The row of hierarchs sits below the icon of the Mother of God. The hierarchs are traditionally depicted around the Holy Altar as concelebrating the Divine Liturgy. In our case, there are two figures depicted on either side of the altar. All are hierarchs, except--oddly--St. George on the far right side (seen above). This is an elementary theological violation of tradition, since St. George--although a powerful saint--was not a priest, and therefore should not be depicted as concelebrating at the Holy Altar. I therefore suspect that the donor at the time, or perhaps the priest, or even the iconographer, was named George.


Here we have a photo from the cleaning "in progress." You can see that the Mother of God and the left side had gone through the initial cleaning phase.


And here it is at the end.


And here are the saints at the end.


Undoubtedly, though, the most remarkable transfiguration was at the prothesis, or the Table of Oblation. The icon restorer, who is a member of our parish, cleaned the above icon as her own personal offering for the church. Unfortunately, I didn't manage to get a photograph of it beforehand. But I have stood inches in front of the above icon for many hours over the last two years, and the icon was so covered in smoke that I could recognize almost nothing of it. It was in much worse shape than the others. Now it is as you see it above.


Finally, I asked the icon restorer also to clean this small icon of an angel, which is located on the bottom of the women's balcony that hangs over the entrance of the church. Everyone walks right below the icon, only three feet away from their head, and most have never noticed it because it was so black and indistinguishable. Now it appears as above.

Glory be to God!

Thursday, June 12, 2014

Hamburg


Another day, we visited L√ľneburg's "German Salt Museum" -- yes, it's always a thrill a minute with the Edwards!

We found this gigantic puzzle of a scene from L√ľneburg's salt market of yesteryear within the old factory-turned-musuem.


Afterwards, we stopped for a snack at a cafe.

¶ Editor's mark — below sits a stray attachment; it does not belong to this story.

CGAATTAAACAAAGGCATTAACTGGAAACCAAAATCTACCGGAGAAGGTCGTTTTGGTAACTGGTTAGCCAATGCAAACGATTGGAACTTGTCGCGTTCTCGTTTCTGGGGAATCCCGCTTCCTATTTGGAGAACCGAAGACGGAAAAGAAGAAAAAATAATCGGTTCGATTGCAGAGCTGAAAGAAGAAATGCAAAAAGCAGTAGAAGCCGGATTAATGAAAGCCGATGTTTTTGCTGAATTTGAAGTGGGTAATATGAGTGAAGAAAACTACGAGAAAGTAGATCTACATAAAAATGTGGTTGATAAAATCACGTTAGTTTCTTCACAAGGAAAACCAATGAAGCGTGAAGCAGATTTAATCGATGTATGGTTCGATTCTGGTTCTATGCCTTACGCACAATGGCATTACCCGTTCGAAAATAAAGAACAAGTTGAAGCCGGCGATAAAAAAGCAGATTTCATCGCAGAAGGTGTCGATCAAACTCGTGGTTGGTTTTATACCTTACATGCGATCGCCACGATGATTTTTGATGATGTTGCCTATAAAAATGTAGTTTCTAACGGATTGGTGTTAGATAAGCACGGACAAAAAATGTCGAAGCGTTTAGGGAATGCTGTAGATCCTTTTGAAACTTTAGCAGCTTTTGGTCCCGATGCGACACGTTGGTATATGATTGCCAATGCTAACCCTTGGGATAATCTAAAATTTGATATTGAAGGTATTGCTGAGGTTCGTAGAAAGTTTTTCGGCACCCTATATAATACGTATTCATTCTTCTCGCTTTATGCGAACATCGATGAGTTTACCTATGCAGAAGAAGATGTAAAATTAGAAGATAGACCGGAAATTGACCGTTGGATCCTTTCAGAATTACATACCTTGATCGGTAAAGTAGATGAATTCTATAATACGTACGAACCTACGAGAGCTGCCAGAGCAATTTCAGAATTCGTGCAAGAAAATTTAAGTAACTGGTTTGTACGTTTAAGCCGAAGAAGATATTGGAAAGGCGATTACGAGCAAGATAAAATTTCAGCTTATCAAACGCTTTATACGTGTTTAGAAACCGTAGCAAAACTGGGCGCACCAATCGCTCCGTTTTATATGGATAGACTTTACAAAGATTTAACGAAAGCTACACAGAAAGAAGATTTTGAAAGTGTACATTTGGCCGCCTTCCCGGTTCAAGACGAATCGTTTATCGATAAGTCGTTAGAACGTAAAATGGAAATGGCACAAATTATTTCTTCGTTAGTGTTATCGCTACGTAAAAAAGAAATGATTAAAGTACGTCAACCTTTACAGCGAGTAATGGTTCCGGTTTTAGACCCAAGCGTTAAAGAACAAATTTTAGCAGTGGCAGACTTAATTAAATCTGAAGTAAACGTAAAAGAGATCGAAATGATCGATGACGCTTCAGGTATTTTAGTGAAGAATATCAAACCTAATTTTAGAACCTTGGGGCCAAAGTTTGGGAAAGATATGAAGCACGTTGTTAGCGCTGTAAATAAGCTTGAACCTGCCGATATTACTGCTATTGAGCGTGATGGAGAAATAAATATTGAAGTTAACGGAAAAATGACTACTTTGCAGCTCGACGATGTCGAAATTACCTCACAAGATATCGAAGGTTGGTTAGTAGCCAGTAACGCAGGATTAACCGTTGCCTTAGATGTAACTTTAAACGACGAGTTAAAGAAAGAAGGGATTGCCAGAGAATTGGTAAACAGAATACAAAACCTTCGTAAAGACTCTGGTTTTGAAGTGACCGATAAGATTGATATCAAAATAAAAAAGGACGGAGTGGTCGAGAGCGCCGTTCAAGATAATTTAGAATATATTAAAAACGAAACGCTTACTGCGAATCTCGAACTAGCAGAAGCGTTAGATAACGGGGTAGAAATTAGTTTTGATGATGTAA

In the afternoon, when our friends' kids came home from school, we all went to an indoor pool complex that was really fantastic. Everyone (including the kids) gets their own "watch" when they come in, and this unlocks your locker, opens doors, lets you buy ice cream, etc. The kids had a great, great time at the pool, which had water slides, a wave machine, etc. They even had complementary baby swimming diapers, and Damiani really enjoyed herself. Here you can see Pelagia and Benny in the locker room afterwards, half-joking that they were as tired as Damiani.


The next day, we went into Hamburg and explored the city. We took a water boat tour, had salted fish sandwiches on the docks (well, I did), and then headed to the very creative Miniature Wonderland Museum.


The kids loved it. They watched model airplanes land and take off from the model airport for a long time.


Here we are at a strange cube building that serves as an information station for Hamburg's famous (or infamous, for its budget overruns) opera building, which is a marvel of acoustic engineering. You can see the new building in the background of the photo above -- the building with a wavy roof under the red crane. The cube building above plays different operas and classical music from each of the horns.


We then headed to this park on the waterfront. Like all the parks we saw in Germany, this one was amazing. You can see Damiani having a good time in the basket swing above.


This is Phoebe in a "living maze," which they constructed and constantly tweak using growing bamboo plants.


Right next door, we found a great Thai restaurant for dinner. We choose the traditional seating, sitting on the floor. To accomplish this, the restaurant had simply raised the floor in the section of the restaurant, leaving only the area at the base of the table at the original height. This was a perfect play area for Damiani!


On our last full day, I took the kids to the Hamburg zoo. The polar exhibit was particularly impressive. Above, we caught the seal feeding.


We also watched one of the polar bears play right next to us for a long time.


The zoo also sells cut vegetables and fruits that visitors can feed to certain animals. Characteristically, Paul was the bravest.


Especially with the elephants! Feeding them was a highlight.

Finally, we had to head back to Greece. We got up early in the morning and made our way through rush-hour traffic to the get to the airport in time. We made it, with four small kids, to the gate. Five minutes later, they announced that the French (surprise!!) were on strike and our plane was stuck in Paris. After a 3.5 hours delay (with some vouchers to spend), we finally made it back safe and sound to Greece.

For a few more photos from the trip, click here.